It seem likely that the advertising restrictions included in the tobacco regulation bill approved by the Senate yesterday (and previously approved by the House) will be overturned on First Amendment grounds. The restrictions, which are the same as the rules the Food and Drug Administration unsuccessfullly tried to impose in 1996 without statutory authority, include bans on tobacco-brand sponsorship of sporting or entertainment events, on outdoor advertising within 1,000 feet of a school or playground, and on the use of color or pictures in outdoor ads, indoor ads (except those in adult-only businesses), and print ads carried by publications with significant underage readerships. These restrictions are much more sweeping than state limits on tobacco advertising that the Supreme Court overturned in 2001. That case involved Massachusetts regulations that banned tobacco billboards within 1,000 feet of a school or playground and required merchants to place point-of-sale advertising at least five feet above the floor. The Court concluded that both provisions failed the constitutional test for restrictions on commercial speech that it set forth in its 1980 Central Hudson decision. The test says such restrictions must directly advance a substantial government interest through means that are no more extensive than necessary (which in practice has amounted to requiring a "reasonable fit" between ends and means). Although the Court agreed that discouraging underage smoking is a substantial government interest, it concluded that the billboard and sign restrictions were unjustifiably broad.
If so, it's hard to see how the more onerous restrictions in the Family Smoking Prevention and Tobacco Control Act can meet the Central Hudson test. The Center for Tobacco-Free Kids, which collaborated on the new law with Philip Morris (a company that, as the market leader, stands to benefit from the anti-competitive effects of the ad limits), counterintuitively argues that heaping on more restrictions will help the law pass muster: "The fact that the FDA restrictions are more comprehensive than those considered in Massachusetts strengthens the argument that it meets the First Amendment standard because it fully considers the marketing problems being addressed and considers the ability of manufacturers to communicate with consumers."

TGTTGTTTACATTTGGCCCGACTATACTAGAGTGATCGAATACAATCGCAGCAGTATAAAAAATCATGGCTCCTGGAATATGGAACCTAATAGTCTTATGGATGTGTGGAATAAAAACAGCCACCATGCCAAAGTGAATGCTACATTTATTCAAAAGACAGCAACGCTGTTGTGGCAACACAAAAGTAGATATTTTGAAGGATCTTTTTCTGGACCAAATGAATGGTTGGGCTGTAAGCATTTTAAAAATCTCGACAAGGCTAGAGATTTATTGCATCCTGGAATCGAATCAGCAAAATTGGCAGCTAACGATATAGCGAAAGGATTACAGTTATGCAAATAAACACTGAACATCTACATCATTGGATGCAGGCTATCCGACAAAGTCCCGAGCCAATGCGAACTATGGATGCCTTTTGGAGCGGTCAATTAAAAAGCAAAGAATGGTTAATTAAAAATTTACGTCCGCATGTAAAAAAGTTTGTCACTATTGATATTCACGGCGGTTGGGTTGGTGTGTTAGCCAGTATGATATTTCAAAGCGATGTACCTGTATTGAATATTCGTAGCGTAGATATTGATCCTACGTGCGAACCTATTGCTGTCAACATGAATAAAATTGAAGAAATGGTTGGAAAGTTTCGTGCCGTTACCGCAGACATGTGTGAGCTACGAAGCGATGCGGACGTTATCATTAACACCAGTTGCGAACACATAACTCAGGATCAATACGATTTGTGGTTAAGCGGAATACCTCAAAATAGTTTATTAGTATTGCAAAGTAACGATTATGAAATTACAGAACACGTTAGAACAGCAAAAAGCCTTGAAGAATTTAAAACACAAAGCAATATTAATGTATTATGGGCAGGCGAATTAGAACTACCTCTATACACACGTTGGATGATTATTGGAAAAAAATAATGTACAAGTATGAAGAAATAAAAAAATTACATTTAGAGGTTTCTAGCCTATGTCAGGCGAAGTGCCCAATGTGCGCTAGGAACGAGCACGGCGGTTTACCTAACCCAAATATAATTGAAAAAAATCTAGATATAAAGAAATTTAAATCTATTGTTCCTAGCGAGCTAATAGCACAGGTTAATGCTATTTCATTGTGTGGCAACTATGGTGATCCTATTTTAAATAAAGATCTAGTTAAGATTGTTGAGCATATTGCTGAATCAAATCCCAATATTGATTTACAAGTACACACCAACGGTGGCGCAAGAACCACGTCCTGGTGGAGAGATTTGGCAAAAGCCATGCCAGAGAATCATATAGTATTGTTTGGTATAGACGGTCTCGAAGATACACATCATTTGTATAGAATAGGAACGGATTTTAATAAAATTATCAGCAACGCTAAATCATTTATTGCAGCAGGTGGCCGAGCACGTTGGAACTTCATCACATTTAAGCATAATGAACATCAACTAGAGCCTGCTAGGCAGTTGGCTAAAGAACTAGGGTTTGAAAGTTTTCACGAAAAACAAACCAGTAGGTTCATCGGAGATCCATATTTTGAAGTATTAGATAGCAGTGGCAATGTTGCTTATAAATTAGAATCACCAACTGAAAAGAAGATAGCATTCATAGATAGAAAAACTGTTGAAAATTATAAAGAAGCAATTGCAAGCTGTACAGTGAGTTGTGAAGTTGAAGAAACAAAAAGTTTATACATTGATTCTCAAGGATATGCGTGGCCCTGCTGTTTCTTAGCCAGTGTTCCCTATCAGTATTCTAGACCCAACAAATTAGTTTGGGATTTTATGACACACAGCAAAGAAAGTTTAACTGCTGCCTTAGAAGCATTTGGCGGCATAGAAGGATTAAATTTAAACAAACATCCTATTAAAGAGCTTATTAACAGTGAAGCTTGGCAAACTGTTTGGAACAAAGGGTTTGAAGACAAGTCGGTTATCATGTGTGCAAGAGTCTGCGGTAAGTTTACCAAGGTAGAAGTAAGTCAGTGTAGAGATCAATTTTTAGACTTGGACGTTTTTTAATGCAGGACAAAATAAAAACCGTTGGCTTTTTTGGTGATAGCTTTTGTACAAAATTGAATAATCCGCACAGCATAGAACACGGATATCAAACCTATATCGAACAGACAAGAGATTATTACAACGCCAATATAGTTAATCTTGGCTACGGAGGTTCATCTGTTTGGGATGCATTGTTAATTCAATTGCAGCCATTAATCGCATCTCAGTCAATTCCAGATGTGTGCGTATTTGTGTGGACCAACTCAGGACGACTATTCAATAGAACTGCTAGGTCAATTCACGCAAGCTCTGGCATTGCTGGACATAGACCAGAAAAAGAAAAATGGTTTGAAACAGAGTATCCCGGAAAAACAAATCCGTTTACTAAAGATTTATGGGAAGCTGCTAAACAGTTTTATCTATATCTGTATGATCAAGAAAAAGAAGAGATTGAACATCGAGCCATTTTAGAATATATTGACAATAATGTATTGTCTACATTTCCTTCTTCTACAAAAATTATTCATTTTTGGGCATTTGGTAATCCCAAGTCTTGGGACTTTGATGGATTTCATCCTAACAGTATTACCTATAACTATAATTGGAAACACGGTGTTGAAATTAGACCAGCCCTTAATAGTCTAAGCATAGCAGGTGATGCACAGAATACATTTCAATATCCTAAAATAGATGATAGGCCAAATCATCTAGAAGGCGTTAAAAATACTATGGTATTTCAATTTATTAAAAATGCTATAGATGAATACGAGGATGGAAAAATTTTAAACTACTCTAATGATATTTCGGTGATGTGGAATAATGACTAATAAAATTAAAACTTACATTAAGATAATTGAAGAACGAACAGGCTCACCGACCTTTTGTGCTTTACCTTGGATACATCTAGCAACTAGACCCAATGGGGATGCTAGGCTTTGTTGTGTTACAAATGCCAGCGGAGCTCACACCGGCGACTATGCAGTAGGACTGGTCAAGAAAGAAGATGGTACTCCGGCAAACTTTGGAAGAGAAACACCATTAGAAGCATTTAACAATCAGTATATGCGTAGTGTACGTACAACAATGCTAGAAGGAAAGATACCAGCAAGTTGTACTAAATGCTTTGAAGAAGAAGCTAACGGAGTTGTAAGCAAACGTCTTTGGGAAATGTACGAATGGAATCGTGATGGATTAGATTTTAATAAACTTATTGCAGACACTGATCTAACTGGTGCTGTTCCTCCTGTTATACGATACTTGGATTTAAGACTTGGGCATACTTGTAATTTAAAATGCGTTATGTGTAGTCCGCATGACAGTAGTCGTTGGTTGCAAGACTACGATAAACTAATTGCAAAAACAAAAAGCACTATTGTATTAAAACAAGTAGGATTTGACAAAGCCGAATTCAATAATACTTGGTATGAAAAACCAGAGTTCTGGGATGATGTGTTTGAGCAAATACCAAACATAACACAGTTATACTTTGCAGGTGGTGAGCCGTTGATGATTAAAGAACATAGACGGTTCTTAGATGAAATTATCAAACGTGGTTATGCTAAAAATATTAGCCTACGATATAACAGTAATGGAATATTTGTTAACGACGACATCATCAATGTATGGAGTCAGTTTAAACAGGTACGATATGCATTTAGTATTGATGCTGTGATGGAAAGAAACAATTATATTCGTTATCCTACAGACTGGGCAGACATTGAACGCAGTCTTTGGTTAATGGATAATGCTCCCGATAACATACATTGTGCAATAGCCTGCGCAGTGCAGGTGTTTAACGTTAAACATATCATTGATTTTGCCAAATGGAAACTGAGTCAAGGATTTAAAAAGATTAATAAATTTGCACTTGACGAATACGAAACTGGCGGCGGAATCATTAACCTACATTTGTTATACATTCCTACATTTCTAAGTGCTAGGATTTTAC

That seems like wishful thinking. Five justices agreed that the Massachusetts billboard restrictions were unconstitutional. (The majority included Clarence Thomas, who also wrote a concurrence in which he reiterated his longstanding view that "when the government seeks to restrict truthful speech in order to suppress the ideas it conveys, strict scrutiny is appropriate, whether or not the speech in question may be characterized as 'commercial.'") The four other justices also were skeptical that the regulation satisfied the Central Hudson test, but they said the case (which came to the Court as an appeal of a summary judgment) should be remanded for a trial to consider the question. The two justices who have joined the Court since 2001—John Roberts and Samuel Alito—do not seem more receptive to restrictions on commercial speech than the justices they replaced (William Rehnquist and Sandra Day O'Connor, respectively).
A decade ago in Reason, I examined the empirical case for restricting advertising to reduce underage smoking.